Brand Engagement

Engagement University in Denver: Key Takeaways

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We will be publishing a number of articles about last week’s Engagement U. in the coming days, as well as posting the presentations, but here are a few immediate takeaways:

  • Enterprise Engagement is indeed emerging into a formal field – almost all attendees surveyed say they believe engagement is emerging as a hot topic, and about half believe it’s on the verge of becoming a bonafide profession.
  • There are many companies focused on success through Enterprise Engagement without calling it that. Two attendees from Big Y, a chain of 65 grocery stores in New England with nearly 10,000 employees, shared the ways their organization puts Enterprise Engagement into action by connecting customers and employees. As would be expected, the company has a team specifically in charge of engagement that reports through HR but which also works closely with marketing. We learned that the company pays more than the minimum wage in most areas, that it offers full healthcare to all full-time employees, and many opportunities for enrichment and growth.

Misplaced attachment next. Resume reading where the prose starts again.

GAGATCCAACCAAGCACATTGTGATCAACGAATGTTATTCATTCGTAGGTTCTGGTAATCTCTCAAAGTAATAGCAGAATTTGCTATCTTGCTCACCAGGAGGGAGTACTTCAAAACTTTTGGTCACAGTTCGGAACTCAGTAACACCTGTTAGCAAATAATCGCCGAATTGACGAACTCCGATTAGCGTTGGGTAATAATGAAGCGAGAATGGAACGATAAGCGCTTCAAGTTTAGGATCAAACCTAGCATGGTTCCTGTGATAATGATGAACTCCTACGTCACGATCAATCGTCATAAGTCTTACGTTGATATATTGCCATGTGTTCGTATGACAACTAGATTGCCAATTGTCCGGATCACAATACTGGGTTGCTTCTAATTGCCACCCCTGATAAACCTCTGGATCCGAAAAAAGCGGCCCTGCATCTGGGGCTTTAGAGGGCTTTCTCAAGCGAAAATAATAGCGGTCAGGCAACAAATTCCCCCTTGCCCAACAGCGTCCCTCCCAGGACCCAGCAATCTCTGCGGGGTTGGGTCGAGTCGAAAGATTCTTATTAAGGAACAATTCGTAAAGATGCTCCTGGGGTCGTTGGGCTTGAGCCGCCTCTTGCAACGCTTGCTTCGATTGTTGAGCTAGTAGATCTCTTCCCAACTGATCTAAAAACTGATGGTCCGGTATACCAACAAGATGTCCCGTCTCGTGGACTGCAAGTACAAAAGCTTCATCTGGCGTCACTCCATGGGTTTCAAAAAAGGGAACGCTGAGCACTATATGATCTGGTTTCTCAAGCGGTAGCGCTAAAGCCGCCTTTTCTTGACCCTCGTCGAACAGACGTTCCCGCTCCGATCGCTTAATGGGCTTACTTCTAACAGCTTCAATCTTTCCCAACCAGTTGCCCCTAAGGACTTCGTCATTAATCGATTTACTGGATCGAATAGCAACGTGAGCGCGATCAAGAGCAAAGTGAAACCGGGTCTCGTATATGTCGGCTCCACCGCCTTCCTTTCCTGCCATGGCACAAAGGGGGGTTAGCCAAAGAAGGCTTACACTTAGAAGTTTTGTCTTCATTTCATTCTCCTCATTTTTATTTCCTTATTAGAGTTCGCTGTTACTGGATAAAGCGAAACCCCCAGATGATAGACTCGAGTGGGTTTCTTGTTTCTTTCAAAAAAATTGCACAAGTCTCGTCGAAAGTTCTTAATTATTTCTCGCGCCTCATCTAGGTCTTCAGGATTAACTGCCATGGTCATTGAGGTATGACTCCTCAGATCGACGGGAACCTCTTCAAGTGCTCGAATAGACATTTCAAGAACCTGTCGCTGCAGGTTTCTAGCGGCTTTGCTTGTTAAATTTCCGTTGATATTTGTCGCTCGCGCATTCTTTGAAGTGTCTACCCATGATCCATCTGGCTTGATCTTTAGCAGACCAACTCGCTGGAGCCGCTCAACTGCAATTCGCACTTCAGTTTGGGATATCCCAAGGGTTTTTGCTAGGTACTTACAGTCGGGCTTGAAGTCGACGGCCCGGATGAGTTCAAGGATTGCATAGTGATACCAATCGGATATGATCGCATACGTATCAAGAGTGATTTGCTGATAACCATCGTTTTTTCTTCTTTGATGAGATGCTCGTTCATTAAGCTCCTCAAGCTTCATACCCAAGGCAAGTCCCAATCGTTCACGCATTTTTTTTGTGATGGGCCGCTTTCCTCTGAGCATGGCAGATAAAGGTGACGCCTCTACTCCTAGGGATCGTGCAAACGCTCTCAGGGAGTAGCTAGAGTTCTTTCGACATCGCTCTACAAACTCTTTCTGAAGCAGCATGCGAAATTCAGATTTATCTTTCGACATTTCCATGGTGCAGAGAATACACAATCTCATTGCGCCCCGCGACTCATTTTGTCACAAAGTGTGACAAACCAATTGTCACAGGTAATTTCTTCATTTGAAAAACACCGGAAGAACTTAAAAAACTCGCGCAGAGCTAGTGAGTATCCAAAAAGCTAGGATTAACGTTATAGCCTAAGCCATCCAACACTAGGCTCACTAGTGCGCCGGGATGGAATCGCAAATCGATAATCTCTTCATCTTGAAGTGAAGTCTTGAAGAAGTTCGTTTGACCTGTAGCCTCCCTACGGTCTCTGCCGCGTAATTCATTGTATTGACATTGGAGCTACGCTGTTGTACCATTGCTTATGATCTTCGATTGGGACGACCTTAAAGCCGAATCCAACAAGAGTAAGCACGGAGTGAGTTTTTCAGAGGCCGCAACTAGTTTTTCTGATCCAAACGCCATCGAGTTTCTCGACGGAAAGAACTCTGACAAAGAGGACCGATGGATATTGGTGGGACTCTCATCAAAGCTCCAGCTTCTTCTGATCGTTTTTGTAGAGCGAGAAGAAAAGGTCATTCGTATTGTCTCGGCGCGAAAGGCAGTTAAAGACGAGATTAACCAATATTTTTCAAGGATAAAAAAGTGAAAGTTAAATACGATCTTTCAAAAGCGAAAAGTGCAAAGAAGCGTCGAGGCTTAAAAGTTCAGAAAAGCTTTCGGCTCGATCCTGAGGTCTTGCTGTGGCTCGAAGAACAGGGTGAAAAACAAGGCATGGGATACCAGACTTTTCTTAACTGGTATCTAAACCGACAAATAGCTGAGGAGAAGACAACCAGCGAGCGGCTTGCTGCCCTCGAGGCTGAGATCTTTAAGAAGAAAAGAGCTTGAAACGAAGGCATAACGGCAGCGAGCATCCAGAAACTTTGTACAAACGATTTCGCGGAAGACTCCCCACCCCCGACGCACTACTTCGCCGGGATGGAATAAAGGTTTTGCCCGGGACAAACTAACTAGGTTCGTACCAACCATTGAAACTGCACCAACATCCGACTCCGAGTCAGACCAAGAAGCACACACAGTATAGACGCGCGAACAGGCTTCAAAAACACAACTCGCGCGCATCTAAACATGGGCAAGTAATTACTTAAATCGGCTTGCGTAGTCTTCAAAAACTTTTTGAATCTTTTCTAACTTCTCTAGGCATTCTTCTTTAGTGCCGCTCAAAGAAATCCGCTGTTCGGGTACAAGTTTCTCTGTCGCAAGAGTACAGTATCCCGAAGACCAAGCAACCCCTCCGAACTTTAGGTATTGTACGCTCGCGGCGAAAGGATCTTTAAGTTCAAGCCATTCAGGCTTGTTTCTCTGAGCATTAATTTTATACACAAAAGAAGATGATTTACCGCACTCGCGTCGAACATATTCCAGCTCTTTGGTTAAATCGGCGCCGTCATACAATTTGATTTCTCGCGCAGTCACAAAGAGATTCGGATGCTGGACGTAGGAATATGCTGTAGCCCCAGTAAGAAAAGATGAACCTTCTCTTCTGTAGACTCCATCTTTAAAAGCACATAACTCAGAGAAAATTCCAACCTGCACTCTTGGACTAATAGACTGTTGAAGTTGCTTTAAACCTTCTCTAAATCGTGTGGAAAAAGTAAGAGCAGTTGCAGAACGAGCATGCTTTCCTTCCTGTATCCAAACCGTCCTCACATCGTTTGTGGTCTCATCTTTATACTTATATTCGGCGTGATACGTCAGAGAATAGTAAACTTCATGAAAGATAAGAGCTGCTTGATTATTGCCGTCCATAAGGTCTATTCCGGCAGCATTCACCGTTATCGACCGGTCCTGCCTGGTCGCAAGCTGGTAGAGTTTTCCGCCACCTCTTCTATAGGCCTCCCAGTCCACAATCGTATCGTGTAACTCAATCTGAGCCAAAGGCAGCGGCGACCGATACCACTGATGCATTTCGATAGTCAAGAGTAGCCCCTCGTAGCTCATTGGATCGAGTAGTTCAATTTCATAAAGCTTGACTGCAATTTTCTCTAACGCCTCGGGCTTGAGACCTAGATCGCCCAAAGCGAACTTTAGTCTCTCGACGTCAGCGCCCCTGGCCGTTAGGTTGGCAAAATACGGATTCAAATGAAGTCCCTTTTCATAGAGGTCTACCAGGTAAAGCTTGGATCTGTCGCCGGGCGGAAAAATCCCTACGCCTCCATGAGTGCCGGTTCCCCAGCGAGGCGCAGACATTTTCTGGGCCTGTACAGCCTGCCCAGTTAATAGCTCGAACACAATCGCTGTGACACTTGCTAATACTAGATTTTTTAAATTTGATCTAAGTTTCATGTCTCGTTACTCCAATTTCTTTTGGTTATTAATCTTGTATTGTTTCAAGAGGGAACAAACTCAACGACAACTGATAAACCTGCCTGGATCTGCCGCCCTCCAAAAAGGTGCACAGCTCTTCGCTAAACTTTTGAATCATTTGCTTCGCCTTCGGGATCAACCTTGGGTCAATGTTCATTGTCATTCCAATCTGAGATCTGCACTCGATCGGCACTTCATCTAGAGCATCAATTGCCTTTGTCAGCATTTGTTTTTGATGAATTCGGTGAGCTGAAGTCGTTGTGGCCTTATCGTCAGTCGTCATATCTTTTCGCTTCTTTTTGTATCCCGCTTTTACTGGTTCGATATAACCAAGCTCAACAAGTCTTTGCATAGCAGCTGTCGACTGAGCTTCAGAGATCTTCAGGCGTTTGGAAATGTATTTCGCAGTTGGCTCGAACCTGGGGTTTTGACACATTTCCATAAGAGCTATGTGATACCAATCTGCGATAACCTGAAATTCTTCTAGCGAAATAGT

• Social media is the key tipping point for Enterprise Engagement. Companies have lost control of their brands to consumers and employees as a result of social media and will have to be proactive, instead of reactive, if they want to maximize positive brand impact.
  • The link between financial results and engagement are irrefutable. Companies with consistently high levels of customer and employee engagement outperform their competitors in market share, financials and stock market performance.
  • More and more solution providers in management consulting, marketing and recognition now see the opportunity and are beginning to address the engagement market.
  • The focus on engagement is putting a new light on the use of rewards and recognition, but corporate practitioners and suppliers alike need to better understand the research on how best to use non-cash rewards versus cash.
  • Management in government faces unusual constraints in trying to engage their employees because regulations prevent them from using many of the rewards and gainsharing strategies used by business.

 


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